It was also in his second week that Senán came across his first instance of shoplifting. He was six rungs up a ladder, arranging a display of plug-in air fresheners at Luke’s request. He had a bird’s eye view not just of the top shelf, which he was rubbing down with a damp cloth, but also of the next aisle over — the cosmetics section. As he collected mini dust-bunnies from as wide an arc as he could reach, he became aware of a woman’s presence a few yards below him. There was something off about the way the woman — short, plump, dyed blonde hair and wearing a parka with a large, furry hood — was hovering in front of the men’s toiletries. More than comparing prices or searching for a specific scent within a range of deodorants, she seemed to be grappling with a difficult decision. Her eyes were glassy in an impassive face, and her gaze was glued to a small cardboard box displaying four-packs of razor blades. As he watched, Senán saw her blink into life, give a sly look up and down the aisle, reach forward with lightning speed, and stuff what she had taken into an inside pocket of her coat. Without looking around, the woman calmly walked a few yards down the aisle before halting and feigning interest in a bottle of nail polish remover. With obvious deliberateness she ran her finger along the price on the shelf below, then shook her head and left the aisle.

Senán was unsure of what to do. Should he jump down and tackle her before she left the shop? Go to Luke? Forget he saw anything?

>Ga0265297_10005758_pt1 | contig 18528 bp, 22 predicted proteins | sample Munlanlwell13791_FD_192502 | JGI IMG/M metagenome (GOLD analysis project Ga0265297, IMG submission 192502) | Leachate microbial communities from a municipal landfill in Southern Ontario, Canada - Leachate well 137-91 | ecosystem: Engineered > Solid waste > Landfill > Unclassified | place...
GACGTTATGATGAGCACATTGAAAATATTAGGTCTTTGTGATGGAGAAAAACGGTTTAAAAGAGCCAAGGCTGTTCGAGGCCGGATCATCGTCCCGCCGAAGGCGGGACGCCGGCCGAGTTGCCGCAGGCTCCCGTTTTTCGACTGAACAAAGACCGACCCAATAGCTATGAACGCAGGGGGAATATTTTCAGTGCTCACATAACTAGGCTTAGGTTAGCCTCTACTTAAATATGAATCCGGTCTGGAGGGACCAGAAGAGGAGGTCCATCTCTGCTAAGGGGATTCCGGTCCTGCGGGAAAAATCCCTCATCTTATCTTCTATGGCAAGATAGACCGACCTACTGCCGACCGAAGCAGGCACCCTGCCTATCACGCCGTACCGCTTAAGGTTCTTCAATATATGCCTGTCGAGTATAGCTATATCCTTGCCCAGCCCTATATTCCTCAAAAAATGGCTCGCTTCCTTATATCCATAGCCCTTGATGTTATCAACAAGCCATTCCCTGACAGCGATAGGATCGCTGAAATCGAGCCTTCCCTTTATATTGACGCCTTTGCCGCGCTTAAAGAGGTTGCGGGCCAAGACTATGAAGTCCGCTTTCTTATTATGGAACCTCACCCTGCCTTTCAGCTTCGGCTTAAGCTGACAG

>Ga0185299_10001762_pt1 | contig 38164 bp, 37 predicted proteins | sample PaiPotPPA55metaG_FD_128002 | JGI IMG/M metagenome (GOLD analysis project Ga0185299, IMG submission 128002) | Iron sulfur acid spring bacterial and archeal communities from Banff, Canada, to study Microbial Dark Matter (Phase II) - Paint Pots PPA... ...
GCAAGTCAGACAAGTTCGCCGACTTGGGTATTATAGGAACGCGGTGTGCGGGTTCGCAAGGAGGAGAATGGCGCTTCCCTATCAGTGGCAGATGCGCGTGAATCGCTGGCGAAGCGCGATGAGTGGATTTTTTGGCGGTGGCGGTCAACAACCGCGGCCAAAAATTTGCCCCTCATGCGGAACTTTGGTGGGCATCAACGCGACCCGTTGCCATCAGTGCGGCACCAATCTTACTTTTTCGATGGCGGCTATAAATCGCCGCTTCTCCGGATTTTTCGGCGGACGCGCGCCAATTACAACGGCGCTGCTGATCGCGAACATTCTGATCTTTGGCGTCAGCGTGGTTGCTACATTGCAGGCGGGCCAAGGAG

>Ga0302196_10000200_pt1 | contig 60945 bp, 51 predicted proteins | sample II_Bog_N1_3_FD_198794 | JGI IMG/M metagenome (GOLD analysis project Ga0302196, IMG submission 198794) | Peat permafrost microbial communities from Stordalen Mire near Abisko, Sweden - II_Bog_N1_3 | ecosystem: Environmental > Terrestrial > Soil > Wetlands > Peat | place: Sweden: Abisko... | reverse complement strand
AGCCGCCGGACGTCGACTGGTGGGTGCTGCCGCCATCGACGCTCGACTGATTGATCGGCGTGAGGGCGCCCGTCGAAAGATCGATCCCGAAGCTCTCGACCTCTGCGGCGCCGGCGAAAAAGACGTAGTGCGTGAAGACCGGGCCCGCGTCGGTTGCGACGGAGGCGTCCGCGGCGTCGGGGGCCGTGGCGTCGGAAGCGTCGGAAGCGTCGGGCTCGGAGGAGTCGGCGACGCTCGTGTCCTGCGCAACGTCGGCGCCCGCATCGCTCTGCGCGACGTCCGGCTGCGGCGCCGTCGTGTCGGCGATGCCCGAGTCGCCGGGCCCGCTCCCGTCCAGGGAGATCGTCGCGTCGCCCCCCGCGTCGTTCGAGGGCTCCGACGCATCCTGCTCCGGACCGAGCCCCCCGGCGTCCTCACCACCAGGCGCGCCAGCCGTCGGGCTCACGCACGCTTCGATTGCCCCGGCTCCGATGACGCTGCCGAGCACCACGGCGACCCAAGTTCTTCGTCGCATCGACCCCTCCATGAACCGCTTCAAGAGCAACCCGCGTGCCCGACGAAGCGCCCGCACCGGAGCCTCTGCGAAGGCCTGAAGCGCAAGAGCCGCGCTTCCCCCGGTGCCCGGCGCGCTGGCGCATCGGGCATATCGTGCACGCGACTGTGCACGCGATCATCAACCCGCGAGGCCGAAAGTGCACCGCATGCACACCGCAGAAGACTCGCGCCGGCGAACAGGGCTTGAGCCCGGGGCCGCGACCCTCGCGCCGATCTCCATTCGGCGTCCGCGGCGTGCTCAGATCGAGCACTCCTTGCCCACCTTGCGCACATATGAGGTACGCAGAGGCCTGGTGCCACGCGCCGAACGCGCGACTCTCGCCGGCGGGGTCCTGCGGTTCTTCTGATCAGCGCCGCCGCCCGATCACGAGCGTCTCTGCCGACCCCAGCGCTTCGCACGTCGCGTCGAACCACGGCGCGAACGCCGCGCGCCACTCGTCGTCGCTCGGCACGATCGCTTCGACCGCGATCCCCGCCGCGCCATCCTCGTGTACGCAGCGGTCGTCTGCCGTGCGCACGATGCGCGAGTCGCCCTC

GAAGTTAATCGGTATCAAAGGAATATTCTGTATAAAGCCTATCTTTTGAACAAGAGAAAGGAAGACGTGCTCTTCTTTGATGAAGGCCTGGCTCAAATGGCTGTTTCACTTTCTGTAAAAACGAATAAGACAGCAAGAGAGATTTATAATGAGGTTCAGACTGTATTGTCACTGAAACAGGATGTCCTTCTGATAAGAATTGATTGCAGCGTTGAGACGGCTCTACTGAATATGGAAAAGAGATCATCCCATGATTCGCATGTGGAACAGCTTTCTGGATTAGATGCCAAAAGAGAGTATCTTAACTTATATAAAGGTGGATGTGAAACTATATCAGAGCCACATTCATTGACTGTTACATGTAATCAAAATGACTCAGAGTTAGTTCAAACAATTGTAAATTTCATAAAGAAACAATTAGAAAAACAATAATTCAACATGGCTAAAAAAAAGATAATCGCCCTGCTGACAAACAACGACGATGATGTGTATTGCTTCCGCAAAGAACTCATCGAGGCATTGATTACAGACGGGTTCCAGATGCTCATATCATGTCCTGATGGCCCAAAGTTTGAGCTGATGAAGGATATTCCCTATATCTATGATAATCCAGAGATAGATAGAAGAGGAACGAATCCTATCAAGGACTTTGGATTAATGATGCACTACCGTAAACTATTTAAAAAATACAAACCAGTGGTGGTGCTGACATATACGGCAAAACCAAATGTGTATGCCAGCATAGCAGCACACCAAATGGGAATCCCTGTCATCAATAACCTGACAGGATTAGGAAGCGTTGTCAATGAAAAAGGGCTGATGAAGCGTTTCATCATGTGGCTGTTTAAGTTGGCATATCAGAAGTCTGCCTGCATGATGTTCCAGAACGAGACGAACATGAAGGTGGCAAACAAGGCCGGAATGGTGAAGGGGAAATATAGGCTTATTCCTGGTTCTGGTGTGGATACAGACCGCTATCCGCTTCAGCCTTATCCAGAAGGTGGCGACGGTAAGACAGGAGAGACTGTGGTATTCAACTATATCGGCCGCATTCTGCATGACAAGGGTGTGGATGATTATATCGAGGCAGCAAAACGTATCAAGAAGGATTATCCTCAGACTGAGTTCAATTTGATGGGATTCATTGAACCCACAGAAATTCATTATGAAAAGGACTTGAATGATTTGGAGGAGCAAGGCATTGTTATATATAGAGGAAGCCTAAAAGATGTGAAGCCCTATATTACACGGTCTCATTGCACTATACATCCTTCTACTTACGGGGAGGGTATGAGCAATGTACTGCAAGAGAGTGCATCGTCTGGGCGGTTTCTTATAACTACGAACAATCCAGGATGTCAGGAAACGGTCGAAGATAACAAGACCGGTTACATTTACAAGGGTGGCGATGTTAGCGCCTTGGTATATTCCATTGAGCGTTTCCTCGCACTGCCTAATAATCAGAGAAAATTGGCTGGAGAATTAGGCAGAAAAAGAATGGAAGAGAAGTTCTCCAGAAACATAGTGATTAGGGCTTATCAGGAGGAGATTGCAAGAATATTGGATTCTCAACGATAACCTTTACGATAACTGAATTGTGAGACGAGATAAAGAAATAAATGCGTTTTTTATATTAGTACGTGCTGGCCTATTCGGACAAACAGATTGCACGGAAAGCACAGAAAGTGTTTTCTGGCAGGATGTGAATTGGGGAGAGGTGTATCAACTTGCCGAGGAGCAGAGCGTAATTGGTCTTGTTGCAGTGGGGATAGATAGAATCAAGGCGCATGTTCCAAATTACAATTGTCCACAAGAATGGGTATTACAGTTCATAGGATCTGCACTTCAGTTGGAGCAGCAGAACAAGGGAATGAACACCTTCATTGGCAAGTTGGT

Anyone who is reduced to thieving a couple of packets of razor blades must be in a bad way, he reasoned. Maybe she’s a mother who needs a few quid to feed her kids? Maybe she’s being threatened by a loan shark? Or maybe she’s a junkie?

Senán decided to take the matter to Luke. He clambered down the ladder and hurried to the off-licence section where his boss was restocking.

“Luke,” he said quietly, “I’ve seen a woman shoplifting. I’m pretty sure she took some razor blades.”

“Show me where she is.”

Senán led Luke to the frozen food section and nodded in the direction of the blonde woman in the parka.

“Mags Halloran,” said Luke, with the first real smile Senán had seen him sport. “A re-re-regular.”

“A regular,” repeated Senán. “Wow.”

“I’ll handle it from-from here,” said Luke and tossed a look at Senán to let him know that everything was OK and he could return to his air fresheners.

Back up on the ladder, Senán leaned forward and craned his neck to get a view of what was happening down by the freezers. He saw Luke approach the woman, and lip-read him saying “Mags”. The woman smiled and raised her eyebrows in a show of sassy nonchalance. Luke returned her smile, said something brief and held out his right hand, palm upwards. With a shrug of her shoulders that said, “Go on, you’ve caught me”, she reached into her coat, took out what Senán presumed to be the razor blades and placed them in Luke’s hand. He nodded and, still smiling, may have said “thank you”. The woman returned, not a bother in the world on her, to perusing mini-pizzas, and Luke walked smartly to the cosmetics aisle and replaced the packets of blades.